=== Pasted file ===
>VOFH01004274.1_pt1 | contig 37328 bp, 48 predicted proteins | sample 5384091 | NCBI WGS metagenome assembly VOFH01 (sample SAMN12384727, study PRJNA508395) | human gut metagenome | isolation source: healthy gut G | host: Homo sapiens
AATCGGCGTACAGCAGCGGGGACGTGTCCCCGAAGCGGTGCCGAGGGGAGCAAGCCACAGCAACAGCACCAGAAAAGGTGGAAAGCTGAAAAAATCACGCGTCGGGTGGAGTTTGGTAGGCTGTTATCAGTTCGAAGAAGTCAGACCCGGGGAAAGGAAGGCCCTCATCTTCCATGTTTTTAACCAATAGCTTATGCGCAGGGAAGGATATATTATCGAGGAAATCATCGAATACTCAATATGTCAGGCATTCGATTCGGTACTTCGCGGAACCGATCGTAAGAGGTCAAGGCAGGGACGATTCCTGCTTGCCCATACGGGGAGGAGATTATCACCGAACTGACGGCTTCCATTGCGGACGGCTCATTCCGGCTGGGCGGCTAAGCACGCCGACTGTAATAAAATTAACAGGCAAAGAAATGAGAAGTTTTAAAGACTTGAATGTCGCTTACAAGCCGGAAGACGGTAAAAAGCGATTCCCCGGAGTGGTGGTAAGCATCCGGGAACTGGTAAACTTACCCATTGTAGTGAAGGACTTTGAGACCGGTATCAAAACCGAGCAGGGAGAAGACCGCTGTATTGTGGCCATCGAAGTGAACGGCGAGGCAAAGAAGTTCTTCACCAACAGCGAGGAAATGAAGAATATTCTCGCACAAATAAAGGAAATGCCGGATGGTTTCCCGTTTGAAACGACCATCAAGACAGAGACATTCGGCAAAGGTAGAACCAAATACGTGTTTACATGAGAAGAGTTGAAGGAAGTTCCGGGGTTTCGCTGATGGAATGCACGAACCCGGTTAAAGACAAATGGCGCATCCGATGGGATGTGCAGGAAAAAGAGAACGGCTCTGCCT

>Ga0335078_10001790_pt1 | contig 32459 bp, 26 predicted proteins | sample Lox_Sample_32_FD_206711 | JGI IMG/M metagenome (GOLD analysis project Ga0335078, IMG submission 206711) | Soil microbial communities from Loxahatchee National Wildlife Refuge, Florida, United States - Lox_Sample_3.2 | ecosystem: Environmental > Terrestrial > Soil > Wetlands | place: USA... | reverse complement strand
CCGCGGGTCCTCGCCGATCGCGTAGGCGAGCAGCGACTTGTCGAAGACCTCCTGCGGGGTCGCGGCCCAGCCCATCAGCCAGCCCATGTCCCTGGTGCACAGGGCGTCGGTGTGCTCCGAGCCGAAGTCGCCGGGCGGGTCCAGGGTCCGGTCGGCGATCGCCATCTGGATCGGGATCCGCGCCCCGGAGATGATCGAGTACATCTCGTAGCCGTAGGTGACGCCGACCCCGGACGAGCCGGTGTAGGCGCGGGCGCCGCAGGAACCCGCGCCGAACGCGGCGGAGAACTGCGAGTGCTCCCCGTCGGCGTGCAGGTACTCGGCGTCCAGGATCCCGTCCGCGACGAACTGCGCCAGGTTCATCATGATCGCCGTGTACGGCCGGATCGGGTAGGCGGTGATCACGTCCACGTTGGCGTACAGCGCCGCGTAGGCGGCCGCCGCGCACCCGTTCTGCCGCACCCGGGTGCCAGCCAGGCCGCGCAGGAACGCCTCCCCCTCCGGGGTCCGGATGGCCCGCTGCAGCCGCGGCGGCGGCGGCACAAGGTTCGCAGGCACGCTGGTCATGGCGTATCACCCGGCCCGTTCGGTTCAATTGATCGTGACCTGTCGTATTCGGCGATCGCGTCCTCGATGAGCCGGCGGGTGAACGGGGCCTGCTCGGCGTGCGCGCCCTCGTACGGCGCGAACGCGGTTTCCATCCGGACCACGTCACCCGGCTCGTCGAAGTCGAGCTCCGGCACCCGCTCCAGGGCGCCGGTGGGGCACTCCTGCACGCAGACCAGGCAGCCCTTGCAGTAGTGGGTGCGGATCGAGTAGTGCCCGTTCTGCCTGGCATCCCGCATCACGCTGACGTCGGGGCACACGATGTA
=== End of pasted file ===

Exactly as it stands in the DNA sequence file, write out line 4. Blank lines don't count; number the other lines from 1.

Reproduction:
CCGCGGGTCCTCGCCGATCGCGTAGGCGAGCAGCGACTTGTCGAAGACCTCCTGCGGGGTCGCGGCCCAGCCCATCAGCCAGCCCATGTCCCTGGTGCACAGGGCGTCGGTGTGCTCCGAGCCGAAGTCGCCGGGCGGGTCCAGGGTCCGGTCGGCGATCGCCATCTGGATCGGGATCCGCGCCCCGGAGATGATCGAGTACATCTCGTAGCCGTAGGTGACGCCGACCCCGGACGAGCCGGTGTAGGCGCGGGCGCCGCAGGAACCCGCGCCGAACGCGGCGGAGAACTGCGAGTGCTCCCCGTCGGCGTGCAGGTACTCGGCGTCCAGGATCCCGTCCGCGACGAACTGCGCCAGGTTCATCATGATCGCCGTGTACGGCCGGATCGGGTAGGCGGTGATCACGTCCACGTTGGCGTACAGCGCCGCGTAGGCGGCCGCCGCGCACCCGTTCTGCCGCACCCGGGTGCCAGCCAGGCCGCGCAGGAACGCCTCCCCCTCCGGGGTCCGGATGGCCCGCTGCAGCCGCGGCGGCGGCGGCACAAGGTTCGCAGGCACGCTGGTCATGGCGTATCACCCGGCCCGTTCGGTTCAATTGATCGTGACCTGTCGTATTCGGCGATCGCGTCCTCGATGAGCCGGCGGGTGAACGGGGCCTGCTCGGCGTGCGCGCCCTCGTACGGCGCGAACGCGGTTTCCATCCGGACCACGTCACCCGGCTCGTCGAAGTCGAGCTCCGGCACCCGCTCCAGGGCGCCGGTGGGGCACTCCTGCACGCAGACCAGGCAGCCCTTGCAGTAGTGGGTGCGGATCGAGTAGTGCCCGTTCTGCCTGGCATCCCGCATCACGCTGACGTCGGGGCACACGATGTA